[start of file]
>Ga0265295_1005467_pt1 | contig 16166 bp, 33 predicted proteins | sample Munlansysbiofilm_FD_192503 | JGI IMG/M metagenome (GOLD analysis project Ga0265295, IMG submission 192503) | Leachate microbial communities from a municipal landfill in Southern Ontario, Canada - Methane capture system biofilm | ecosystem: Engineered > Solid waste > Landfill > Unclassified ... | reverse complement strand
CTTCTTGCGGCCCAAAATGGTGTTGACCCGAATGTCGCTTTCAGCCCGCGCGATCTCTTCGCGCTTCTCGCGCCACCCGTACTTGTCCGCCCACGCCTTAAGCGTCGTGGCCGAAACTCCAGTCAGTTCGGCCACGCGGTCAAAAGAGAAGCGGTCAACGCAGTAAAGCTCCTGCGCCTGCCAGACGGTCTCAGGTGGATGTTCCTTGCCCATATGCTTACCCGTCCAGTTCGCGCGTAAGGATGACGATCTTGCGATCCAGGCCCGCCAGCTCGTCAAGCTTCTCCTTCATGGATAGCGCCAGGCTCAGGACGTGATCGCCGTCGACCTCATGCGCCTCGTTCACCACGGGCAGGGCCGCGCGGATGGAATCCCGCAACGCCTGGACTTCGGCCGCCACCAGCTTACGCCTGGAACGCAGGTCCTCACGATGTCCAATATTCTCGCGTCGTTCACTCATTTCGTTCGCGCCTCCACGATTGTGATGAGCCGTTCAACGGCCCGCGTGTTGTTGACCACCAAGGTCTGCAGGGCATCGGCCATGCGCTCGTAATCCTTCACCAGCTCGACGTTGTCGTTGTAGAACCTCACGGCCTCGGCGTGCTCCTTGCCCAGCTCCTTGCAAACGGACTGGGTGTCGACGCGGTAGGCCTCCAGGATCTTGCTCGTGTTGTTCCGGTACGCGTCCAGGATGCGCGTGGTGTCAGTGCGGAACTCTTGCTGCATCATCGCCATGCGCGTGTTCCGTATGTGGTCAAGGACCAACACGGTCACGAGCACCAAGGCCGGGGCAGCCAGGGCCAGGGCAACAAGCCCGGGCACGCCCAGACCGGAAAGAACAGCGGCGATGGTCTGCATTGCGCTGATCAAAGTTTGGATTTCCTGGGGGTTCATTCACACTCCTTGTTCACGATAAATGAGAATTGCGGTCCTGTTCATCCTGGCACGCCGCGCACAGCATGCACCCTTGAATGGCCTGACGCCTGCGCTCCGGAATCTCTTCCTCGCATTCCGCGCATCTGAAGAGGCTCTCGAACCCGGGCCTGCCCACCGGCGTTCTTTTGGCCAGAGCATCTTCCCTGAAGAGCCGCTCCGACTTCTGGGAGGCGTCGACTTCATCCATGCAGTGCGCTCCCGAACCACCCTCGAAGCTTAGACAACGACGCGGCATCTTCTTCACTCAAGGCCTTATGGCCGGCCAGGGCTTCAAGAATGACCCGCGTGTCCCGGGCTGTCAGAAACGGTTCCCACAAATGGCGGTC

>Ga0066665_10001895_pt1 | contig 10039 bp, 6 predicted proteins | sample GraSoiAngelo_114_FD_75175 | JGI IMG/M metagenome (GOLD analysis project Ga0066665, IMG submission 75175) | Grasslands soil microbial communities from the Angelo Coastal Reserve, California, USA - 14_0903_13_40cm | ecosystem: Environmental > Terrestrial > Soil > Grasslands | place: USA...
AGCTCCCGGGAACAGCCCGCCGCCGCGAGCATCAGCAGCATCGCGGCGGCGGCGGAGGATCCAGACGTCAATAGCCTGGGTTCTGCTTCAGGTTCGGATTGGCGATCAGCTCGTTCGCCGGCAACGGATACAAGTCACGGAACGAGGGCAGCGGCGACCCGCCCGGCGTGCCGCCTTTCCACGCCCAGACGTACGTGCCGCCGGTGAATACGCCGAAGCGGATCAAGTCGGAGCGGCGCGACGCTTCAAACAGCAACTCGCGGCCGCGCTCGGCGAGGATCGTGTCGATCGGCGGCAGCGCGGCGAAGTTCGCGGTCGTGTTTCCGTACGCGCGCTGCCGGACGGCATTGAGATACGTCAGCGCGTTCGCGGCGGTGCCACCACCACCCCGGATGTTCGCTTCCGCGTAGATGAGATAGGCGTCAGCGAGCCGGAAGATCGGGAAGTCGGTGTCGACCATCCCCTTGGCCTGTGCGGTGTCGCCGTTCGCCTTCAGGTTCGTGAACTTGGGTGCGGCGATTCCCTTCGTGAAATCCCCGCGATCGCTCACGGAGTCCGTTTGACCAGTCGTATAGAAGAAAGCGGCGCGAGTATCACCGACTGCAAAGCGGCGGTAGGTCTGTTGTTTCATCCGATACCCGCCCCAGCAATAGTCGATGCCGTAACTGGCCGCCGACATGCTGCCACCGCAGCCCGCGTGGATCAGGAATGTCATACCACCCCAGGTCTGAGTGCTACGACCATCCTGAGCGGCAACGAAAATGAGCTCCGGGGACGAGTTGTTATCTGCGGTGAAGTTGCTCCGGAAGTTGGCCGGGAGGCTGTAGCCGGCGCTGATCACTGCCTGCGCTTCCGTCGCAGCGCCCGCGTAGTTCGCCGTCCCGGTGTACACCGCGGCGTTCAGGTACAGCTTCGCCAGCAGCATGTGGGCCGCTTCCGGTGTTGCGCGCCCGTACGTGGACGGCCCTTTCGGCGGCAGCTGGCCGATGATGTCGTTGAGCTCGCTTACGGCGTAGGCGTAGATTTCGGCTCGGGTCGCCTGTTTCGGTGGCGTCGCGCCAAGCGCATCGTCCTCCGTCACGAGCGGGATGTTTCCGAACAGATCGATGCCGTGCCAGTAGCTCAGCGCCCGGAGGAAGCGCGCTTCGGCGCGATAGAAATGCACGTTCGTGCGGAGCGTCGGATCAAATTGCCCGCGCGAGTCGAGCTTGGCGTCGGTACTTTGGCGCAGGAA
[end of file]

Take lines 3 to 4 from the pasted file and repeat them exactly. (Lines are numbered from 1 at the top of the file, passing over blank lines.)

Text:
>Ga0066665_10001895_pt1 | contig 10039 bp, 6 predicted proteins | sample GraSoiAngelo_114_FD_75175 | JGI IMG/M metagenome (GOLD analysis project Ga0066665, IMG submission 75175) | Grasslands soil microbial communities from the Angelo Coastal Reserve, California, USA - 14_0903_13_40cm | ecosystem: Environmental > Terrestrial > Soil > Grasslands | place: USA...
AGCTCCCGGGAACAGCCCGCCGCCGCGAGCATCAGCAGCATCGCGGCGGCGGCGGAGGATCCAGACGTCAATAGCCTGGGTTCTGCTTCAGGTTCGGATTGGCGATCAGCTCGTTCGCCGGCAACGGATACAAGTCACGGAACGAGGGCAGCGGCGACCCGCCCGGCGTGCCGCCTTTCCACGCCCAGACGTACGTGCCGCCGGTGAATACGCCGAAGCGGATCAAGTCGGAGCGGCGCGACGCTTCAAACAGCAACTCGCGGCCGCGCTCGGCGAGGATCGTGTCGATCGGCGGCAGCGCGGCGAAGTTCGCGGTCGTGTTTCCGTACGCGCGCTGCCGGACGGCATTGAGATACGTCAGCGCGTTCGCGGCGGTGCCACCACCACCCCGGATGTTCGCTTCCGCGTAGATGAGATAGGCGTCAGCGAGCCGGAAGATCGGGAAGTCGGTGTCGACCATCCCCTTGGCCTGTGCGGTGTCGCCGTTCGCCTTCAGGTTCGTGAACTTGGGTGCGGCGATTCCCTTCGTGAAATCCCCGCGATCGCTCACGGAGTCCGTTTGACCAGTCGTATAGAAGAAAGCGGCGCGAGTATCACCGACTGCAAAGCGGCGGTAGGTCTGTTGTTTCATCCGATACCCGCCCCAGCAATAGTCGATGCCGTAACTGGCCGCCGACATGCTGCCACCGCAGCCCGCGTGGATCAGGAATGTCATACCACCCCAGGTCTGAGTGCTACGACCATCCTGAGCGGCAACGAAAATGAGCTCCGGGGACGAGTTGTTATCTGCGGTGAAGTTGCTCCGGAAGTTGGCCGGGAGGCTGTAGCCGGCGCTGATCACTGCCTGCGCTTCCGTCGCAGCGCCCGCGTAGTTCGCCGTCCCGGTGTACACCGCGGCGTTCAGGTACAGCTTCGCCAGCAGCATGTGGGCCGCTTCCGGTGTTGCGCGCCCGTACGTGGACGGCCCTTTCGGCGGCAGCTGGCCGATGATGTCGTTGAGCTCGCTTACGGCGTAGGCGTAGATTTCGGCTCGGGTCGCCTGTTTCGGTGGCGTCGCGCCAAGCGCATCGTCCTCCGTCACGAGCGGGATGTTTCCGAACAGATCGATGCCGTGCCAGTAGCTCAGCGCCCGGAGGAAGCGCGCTTCGGCGCGATAGAAATGCACGTTCGTGCGGAGCGTCGGATCAAATTGCCCGCGCGAGTCGAGCTTGGCGTCGGTACTTTGGCGCAGGAA